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Science Baccalaureate proves popular in the Highlands

27 October 2010

More than 50 secondary school pupils from across the Highlands will find out how an award in science can help their careers, at an information session at the Centre for Health Science, Inverness on Friday (October 29).

Organised by Highlands and Islands Enterprise (HIE) and The Highland Council, the event will raise the profile of the Scottish Science Baccalaureate in schools, reflecting the key role of science in the future of economic development of Scotland.

Pupils at the event will hear from Mairi Sutherland, Principal teacher of Chemistry at Charleston Academy in Inverness which was the first school in the Highlands to offer the Science Baccalaureate with three pupils completing the qualification last year.

Mairi said that participating in the Scottish Baccalaureate was an invaluable opportunity for her students to work independently and on science related areas that really interested them. She said: "Within the project aspect of the qualification there is scope and opportunity for them to direct their own learning. They were the experts in their chosen areas and had to become very self sufficient and focused in managing all aspects of their interdisciplinary project. What my students gained most from the interdisciplinary project was a real sense of personal growth and achievement in an area that had connections to real life and to them."

Industry ambassadors from Diageo, Lifescan, the RAF and the Environmental Research Institute at UHI, who give their time and enthusiasm to encourage young people to study STEM (Science, Technology, Engineering and Mathematics), will lead workshops at the event, sharing their areas of science expertise and answering questions from young people on project ideas.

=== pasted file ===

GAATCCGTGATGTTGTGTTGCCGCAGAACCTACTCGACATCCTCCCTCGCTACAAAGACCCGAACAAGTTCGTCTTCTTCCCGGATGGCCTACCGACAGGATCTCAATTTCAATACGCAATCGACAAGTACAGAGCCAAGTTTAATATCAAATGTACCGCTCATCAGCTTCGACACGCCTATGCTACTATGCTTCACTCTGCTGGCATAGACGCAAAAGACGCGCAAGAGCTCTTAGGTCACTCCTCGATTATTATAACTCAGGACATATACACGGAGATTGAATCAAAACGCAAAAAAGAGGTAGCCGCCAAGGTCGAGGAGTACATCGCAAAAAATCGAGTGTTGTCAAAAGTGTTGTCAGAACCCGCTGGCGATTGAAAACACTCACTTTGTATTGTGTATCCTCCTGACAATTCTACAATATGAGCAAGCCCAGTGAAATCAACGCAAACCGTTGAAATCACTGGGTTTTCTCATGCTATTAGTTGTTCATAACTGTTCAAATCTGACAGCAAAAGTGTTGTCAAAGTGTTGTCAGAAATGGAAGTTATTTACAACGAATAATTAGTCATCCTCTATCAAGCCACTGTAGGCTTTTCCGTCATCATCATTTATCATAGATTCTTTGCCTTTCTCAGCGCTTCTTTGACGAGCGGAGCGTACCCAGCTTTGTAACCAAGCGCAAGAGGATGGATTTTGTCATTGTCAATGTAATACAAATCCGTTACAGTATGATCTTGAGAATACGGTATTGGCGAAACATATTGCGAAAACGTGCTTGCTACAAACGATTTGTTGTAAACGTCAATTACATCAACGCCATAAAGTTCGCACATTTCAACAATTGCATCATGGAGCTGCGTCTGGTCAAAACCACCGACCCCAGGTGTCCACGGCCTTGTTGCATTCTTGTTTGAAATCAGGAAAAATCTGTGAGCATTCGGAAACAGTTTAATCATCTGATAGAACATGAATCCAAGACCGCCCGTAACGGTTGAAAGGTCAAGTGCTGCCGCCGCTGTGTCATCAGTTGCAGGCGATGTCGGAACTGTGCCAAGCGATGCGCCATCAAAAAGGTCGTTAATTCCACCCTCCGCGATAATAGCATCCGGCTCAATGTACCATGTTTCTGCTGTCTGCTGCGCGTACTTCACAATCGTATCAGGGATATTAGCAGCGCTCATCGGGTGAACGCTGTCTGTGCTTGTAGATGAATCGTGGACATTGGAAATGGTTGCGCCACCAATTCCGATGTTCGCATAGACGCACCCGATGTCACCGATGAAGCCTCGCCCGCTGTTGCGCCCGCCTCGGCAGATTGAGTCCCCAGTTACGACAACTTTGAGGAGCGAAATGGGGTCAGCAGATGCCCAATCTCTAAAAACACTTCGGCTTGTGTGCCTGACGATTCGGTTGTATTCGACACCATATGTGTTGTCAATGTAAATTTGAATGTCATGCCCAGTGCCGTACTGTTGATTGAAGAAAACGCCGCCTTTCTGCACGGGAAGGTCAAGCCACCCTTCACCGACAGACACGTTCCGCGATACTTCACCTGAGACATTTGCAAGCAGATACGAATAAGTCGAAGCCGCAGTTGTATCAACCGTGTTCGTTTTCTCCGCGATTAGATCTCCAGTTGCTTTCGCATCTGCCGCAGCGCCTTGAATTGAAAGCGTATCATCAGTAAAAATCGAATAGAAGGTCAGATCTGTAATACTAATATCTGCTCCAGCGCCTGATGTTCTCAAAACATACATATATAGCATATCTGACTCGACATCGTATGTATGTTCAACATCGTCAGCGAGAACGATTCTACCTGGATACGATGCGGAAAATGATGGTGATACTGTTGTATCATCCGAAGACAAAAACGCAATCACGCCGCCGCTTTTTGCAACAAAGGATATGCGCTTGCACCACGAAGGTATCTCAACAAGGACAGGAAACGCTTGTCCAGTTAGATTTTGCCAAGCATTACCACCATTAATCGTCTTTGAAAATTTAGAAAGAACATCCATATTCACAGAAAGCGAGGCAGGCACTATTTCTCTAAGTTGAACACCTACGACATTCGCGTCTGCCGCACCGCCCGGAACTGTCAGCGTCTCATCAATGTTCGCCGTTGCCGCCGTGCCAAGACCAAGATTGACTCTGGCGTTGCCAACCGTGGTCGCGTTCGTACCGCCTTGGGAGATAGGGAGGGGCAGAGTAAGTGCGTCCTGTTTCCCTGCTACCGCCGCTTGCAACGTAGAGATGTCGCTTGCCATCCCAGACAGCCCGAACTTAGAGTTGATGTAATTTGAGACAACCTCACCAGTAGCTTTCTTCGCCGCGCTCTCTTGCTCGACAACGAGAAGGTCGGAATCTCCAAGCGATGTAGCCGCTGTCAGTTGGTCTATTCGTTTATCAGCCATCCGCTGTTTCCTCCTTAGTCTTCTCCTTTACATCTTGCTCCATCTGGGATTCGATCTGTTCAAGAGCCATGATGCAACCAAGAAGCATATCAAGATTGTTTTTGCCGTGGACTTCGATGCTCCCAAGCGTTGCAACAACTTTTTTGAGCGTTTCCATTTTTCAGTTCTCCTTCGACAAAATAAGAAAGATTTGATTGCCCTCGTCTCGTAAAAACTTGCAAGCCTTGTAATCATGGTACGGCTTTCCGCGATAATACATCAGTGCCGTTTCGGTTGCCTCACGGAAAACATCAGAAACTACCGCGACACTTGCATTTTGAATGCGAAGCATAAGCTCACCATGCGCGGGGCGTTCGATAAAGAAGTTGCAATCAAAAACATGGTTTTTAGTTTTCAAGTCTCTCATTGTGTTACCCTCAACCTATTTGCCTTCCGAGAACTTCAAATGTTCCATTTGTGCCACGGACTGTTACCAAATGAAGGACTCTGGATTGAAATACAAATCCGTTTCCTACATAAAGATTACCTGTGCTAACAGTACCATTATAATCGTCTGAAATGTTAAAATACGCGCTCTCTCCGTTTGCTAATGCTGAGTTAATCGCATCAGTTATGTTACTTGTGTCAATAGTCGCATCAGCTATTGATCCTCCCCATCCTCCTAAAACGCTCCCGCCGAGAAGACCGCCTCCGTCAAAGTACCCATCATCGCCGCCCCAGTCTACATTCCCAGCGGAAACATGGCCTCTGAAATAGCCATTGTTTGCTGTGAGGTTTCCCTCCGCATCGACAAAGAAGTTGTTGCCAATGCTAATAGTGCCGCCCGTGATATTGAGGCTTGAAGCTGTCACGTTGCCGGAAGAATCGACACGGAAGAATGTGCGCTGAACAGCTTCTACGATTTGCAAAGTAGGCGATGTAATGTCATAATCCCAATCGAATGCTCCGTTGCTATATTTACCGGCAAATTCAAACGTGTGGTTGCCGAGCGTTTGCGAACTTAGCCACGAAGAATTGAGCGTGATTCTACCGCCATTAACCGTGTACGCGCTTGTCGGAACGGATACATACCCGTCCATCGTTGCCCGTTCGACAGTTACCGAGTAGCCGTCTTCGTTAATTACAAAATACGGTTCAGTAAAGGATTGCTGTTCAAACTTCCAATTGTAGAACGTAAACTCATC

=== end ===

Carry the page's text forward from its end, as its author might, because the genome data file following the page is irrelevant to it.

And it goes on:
Donna Chisholm, Head of Innovation and Skills at HIE, said: "The Science Baccalaureate offers an ideal opportunity for young people to really stand out in the crowd when they're applying for university and future employment in today's competitive environment. STEM skills are highly sought after by employers and we are keen for young people to work with industry professionals from a young age. This way, before they leave school they can see where studying science, maths and technology can take them."

Following Charleston's lead, pupils from Lochaber and Portree High Schools have signed up for the qualification and many others are showing an interest for next year.

The Scottish Baccalaureate in Science was launched last year and is designed to equip young people with the generic skills, attitudes and confidence they need to make the transition into higher education or employment. An important part of the qualification is the interdisciplinary project, in which pupils undertake a science based investigation or practical assignment on a topic of interest to them. The project encourages schools to collaborate with universities, colleges and industry and helps pupils develop planning, problem solving, presentation and evaluation skills.

Peter Finlayson, quality improvement officer for The Highland Council's Education Culture and Sport Service said: "The Highland Council is committed to developing the Science Baccalaureate in schools in the Highlands. The qualification offers pupils more than just a collection of Science based Highers and Advanced Highers. The creation of a link with industry and the use of the STEM Ambassadors to support pupils in their inter-disciplinary projects should greatly enhance pupils' experience of science. It should allow them to see science in a real life context and hopefully open up to them, the possibility of working in the Science and Technology field within the Highlands and Islands area".

For further information relating to the Scottish Baccalaureate in Science visit

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